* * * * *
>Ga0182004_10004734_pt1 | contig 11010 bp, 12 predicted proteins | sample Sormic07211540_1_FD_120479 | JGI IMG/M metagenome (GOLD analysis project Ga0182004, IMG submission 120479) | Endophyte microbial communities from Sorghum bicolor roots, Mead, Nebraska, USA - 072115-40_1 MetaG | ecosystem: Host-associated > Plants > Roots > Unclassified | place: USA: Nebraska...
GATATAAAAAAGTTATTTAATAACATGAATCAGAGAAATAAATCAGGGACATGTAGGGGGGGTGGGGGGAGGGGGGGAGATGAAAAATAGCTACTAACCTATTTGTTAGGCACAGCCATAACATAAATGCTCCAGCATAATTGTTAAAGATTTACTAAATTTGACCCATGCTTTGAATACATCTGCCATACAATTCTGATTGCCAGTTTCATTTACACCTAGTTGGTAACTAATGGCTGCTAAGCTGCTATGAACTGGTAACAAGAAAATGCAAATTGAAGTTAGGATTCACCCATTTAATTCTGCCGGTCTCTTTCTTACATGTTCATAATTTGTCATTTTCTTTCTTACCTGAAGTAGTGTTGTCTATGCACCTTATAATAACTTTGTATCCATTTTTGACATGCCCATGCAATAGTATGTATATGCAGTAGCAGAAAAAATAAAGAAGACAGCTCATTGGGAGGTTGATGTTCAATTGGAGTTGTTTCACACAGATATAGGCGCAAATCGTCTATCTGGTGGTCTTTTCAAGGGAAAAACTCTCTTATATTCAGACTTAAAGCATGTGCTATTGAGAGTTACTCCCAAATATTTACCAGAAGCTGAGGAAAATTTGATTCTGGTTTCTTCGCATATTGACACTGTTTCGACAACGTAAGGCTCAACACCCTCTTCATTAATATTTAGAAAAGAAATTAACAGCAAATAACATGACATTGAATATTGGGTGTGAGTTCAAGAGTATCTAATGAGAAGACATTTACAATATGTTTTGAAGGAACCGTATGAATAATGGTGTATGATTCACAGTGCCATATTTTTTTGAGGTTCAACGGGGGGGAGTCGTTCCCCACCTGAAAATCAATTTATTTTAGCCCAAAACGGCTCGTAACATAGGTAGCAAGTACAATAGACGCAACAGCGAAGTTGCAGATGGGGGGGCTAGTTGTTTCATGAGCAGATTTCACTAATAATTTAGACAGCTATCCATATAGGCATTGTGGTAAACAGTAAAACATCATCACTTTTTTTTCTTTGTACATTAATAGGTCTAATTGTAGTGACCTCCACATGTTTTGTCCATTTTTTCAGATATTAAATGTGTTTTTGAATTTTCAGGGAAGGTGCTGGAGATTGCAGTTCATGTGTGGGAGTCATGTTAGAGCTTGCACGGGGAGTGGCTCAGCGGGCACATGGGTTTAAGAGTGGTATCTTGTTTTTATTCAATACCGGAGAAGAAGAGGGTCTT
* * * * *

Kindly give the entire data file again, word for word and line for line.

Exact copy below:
>Ga0182004_10004734_pt1 | contig 11010 bp, 12 predicted proteins | sample Sormic07211540_1_FD_120479 | JGI IMG/M metagenome (GOLD analysis project Ga0182004, IMG submission 120479) | Endophyte microbial communities from Sorghum bicolor roots, Mead, Nebraska, USA - 072115-40_1 MetaG | ecosystem: Host-associated > Plants > Roots > Unclassified | place: USA: Nebraska...
GATATAAAAAAGTTATTTAATAACATGAATCAGAGAAATAAATCAGGGACATGTAGGGGGGGTGGGGGGAGGGGGGGAGATGAAAAATAGCTACTAACCTATTTGTTAGGCACAGCCATAACATAAATGCTCCAGCATAATTGTTAAAGATTTACTAAATTTGACCCATGCTTTGAATACATCTGCCATACAATTCTGATTGCCAGTTTCATTTACACCTAGTTGGTAACTAATGGCTGCTAAGCTGCTATGAACTGGTAACAAGAAAATGCAAATTGAAGTTAGGATTCACCCATTTAATTCTGCCGGTCTCTTTCTTACATGTTCATAATTTGTCATTTTCTTTCTTACCTGAAGTAGTGTTGTCTATGCACCTTATAATAACTTTGTATCCATTTTTGACATGCCCATGCAATAGTATGTATATGCAGTAGCAGAAAAAATAAAGAAGACAGCTCATTGGGAGGTTGATGTTCAATTGGAGTTGTTTCACACAGATATAGGCGCAAATCGTCTATCTGGTGGTCTTTTCAAGGGAAAAACTCTCTTATATTCAGACTTAAAGCATGTGCTATTGAGAGTTACTCCCAAATATTTACCAGAAGCTGAGGAAAATTTGATTCTGGTTTCTTCGCATATTGACACTGTTTCGACAACGTAAGGCTCAACACCCTCTTCATTAATATTTAGAAAAGAAATTAACAGCAAATAACATGACATTGAATATTGGGTGTGAGTTCAAGAGTATCTAATGAGAAGACATTTACAATATGTTTTGAAGGAACCGTATGAATAATGGTGTATGATTCACAGTGCCATATTTTTTTGAGGTTCAACGGGGGGGAGTCGTTCCCCACCTGAAAATCAATTTATTTTAGCCCAAAACGGCTCGTAACATAGGTAGCAAGTACAATAGACGCAACAGCGAAGTTGCAGATGGGGGGGCTAGTTGTTTCATGAGCAGATTTCACTAATAATTTAGACAGCTATCCATATAGGCATTGTGGTAAACAGTAAAACATCATCACTTTTTTTTCTTTGTACATTAATAGGTCTAATTGTAGTGACCTCCACATGTTTTGTCCATTTTTTCAGATATTAAATGTGTTTTTGAATTTTCAGGGAAGGTGCTGGAGATTGCAGTTCATGTGTGGGAGTCATGTTAGAGCTTGCACGGGGAGTGGCTCAGCGGGCACATGGGTTTAAGAGTGGTATCTTGTTTTTATTCAATACCGGAGAAGAAGAGGGTCTT